whale totem

Bunna Lawrie - Aboriginal WhaleDreamer

OLYMPUS DIGITAL CAMERA For many years it has been my wish to see a whale up close and, if possible, to look into the eye of the whale. On Friday night Tony and I had the honour to sit with Aboriginal elder, Bunna Lawrie, a man who has not only looked into the eye of the whale many times but has had such a deep relationship to the whale that to speak of this creature is like speaking of his family. Because that is what the great white whale is to Bunna, it is his ancestor.

"It’s my duty also my people’s duty to carry out that story and that songline of Jiddara the great white whale which goes for something like 350kms across from the Bight, from one end to the other. The journey is the creation that created man and sea for our people. Our Mirning people and our stories evolved from the creation of this great white whale, which came from the great Milky Way in the stars above them, and the seven sisters. Our responsibility is to share that story and to look after the country.” Bunna Lawrie

Bunna Lawrie is a traditional lawman and medicine man and direct descendant of the Mirning aboriginal Whaledreaming tribe originally from Miranagu, located at the Great Australian Bight in South Australia. I first came to know about Bunna years ago through his music with the band Coloured Stone in the eighties. They had a hit with the song Black Boy in 1984 and I remember watching the video with fascination because unfortunately we had never seen many Aborginal bands on television. The chorus of Black Boy included the line 'Black boy, black boy, the colour of your skin is your pride and joy' the whole song was a really revolutionary statement at that time.


Bunna Lawrie welcoming Nahko at the Bentley Blockade - photo: The Tree Fairy

And so on Friday night I got to hear Bunna sing live in the home of our friend Judy O'Donnell of Traveller's Amulet and this time Bunna sang in his own language about his people, his land and in particular, the whaledreaming creation stories. These stories are ancient and we are all so lucky that leaders and elders such as Bunna are sharing them, opening these mysteries to people outside of his tribe. These stories make up the songlines that are vital to his people and to the preservation of the whaledreaming lands. The Mirning people are unfortunately still fighting for native title to the coastline that is their ancestral homeland. In 2008 an amazing documentary was made called Whaledreamers - I encourage you all to seek it out. It focusses on Bunna's tribe and also whaledreamers from indigenous tribes from all over the world gathering to honour and sing in the whales at the site where Bunna's ancestors had held this ceremony for thousands of years.



Bunna and his people are still fighting to regain full access to these sacred sites and are in the process of readying a Sea Claim that he hopes in the future will allow the ancestral tribe of those lands to gather and hold ceremony and to also open a centre that will help to educate visitors. He spoke of holding journeys where he would lead groups to walk the sacred songlines of the Whaledreamers over a 10 day period, living off the land and walking the creation stories. That would be such an amazing and incredible gift - walking in that ancient, magic story.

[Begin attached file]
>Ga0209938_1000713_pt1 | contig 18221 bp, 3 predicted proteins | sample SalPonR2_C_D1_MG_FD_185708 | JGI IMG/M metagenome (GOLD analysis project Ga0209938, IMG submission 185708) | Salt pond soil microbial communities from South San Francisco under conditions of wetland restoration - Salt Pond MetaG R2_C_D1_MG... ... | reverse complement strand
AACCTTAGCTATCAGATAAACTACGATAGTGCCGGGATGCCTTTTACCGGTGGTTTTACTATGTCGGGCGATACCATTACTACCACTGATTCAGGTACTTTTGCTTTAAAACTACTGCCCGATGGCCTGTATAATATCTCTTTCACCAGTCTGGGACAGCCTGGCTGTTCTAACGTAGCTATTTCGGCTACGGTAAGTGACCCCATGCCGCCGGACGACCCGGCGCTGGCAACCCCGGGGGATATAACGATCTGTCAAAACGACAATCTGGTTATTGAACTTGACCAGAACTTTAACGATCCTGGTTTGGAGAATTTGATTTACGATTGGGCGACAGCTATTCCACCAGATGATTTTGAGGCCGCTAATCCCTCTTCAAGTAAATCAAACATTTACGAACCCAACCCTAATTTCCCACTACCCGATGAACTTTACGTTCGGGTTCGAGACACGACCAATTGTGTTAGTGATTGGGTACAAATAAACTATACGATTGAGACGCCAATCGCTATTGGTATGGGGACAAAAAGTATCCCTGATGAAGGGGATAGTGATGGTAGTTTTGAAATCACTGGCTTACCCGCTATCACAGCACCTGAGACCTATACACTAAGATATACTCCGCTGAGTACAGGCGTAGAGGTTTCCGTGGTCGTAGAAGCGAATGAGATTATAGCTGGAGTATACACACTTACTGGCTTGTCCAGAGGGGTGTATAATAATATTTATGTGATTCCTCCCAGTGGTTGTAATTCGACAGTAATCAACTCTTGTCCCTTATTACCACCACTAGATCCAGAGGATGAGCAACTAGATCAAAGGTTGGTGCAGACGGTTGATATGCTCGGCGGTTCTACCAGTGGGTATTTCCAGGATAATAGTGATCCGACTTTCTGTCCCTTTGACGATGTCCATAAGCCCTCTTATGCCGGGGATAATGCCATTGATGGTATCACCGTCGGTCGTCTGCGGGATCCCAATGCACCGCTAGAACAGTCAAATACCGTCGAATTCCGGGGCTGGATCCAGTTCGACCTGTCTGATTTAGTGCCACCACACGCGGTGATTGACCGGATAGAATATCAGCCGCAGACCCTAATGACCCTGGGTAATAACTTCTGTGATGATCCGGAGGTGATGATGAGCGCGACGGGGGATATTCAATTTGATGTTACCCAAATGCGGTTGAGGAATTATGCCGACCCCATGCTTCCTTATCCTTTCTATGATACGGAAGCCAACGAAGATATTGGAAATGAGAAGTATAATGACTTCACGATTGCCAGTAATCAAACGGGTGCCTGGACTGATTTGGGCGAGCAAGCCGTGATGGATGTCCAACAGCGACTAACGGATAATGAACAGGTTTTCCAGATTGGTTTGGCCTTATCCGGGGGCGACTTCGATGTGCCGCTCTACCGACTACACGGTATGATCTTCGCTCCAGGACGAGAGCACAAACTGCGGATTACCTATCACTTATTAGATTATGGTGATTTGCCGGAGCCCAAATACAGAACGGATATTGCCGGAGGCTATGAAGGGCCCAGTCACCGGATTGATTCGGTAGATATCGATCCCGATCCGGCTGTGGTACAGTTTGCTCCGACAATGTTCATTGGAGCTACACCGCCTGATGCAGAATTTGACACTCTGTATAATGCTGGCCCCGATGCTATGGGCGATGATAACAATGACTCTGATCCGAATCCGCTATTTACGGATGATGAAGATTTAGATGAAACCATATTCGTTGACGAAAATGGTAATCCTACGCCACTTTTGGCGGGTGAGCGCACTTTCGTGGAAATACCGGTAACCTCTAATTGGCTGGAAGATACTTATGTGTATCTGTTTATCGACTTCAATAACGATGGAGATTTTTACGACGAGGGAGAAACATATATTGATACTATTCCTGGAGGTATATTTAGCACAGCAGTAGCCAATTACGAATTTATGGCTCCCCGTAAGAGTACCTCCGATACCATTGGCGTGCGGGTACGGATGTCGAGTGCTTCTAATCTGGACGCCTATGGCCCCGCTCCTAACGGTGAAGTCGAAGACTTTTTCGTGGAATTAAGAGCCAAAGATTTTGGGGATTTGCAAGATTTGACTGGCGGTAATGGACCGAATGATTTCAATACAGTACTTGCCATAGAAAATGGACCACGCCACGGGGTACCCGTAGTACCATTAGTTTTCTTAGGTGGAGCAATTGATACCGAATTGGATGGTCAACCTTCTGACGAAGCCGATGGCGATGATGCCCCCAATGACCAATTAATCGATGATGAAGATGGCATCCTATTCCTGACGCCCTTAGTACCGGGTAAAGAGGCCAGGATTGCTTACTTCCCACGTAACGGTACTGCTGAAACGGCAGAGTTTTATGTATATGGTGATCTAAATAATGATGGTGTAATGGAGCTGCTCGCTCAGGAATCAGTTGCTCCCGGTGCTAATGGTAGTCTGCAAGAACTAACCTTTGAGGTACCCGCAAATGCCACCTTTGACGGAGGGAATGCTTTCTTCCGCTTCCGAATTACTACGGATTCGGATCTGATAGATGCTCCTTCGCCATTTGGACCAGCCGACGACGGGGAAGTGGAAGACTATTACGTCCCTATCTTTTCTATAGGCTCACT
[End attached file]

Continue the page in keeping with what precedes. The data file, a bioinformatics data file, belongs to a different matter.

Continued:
Bunna carries the ancestral medicine of storyteller and he shared the ancient creation story of Jiddara, the great white whale and the Seven Sisters. I was taken back to writing this post about meeting these ancient star beings last year. I felt excited. The words that Bunna was sharing seemed to be tapping into something I've been wanting to write about but had been unable to express. In particular there was one word that really stood out to me: 'mirinjirra'. This is the Mirning word for the sound of creation. When the  the land and sea and creatures were being birthed and made and sung into the world. I have found that almost every culture has their own word for this sacred act. In gaelic it is called 'oran mor' - the great song. I have been wanting to talk with artists about how we create a sacred vessel, how we enchant what we create with intention and love. When I spoke to Bunna about this after his storytelling he agreed to sit down and talk with me more about it and I am over the moon about this new weaving.

We are so lucky in Australia to be living in a land with the most ancient and wise culture and we are being given the greatest gift when elders such as Bunna offer to share their dreaming with us. If you ever get a chance to hear Bunna Lawrie speak or sing, please go along, it's time for us to listen and learn. These stories have never been shared like this before and they are being shared now that so that we can build community and come together to honour and protect mother earth and her creatures. Thank you so much Bunna Lawrie for opening your heart and your sacred creation stories to us and thank you Judy for weaving this gathering in your home.

I still hope, one day, that I will receive the gift of being able to look into the eye of that incredible being, the whale. To look into the heart of us all. It is said that to do this, you are forever changed. Photographer, Bryant Austin has based his work on this phenomenon - here is a link to Eye of the Whale. Perhaps in this magic moment of meeting eye to eye we are at once awakened and also invited into the deepest dreaming of all - the dreaming of creation.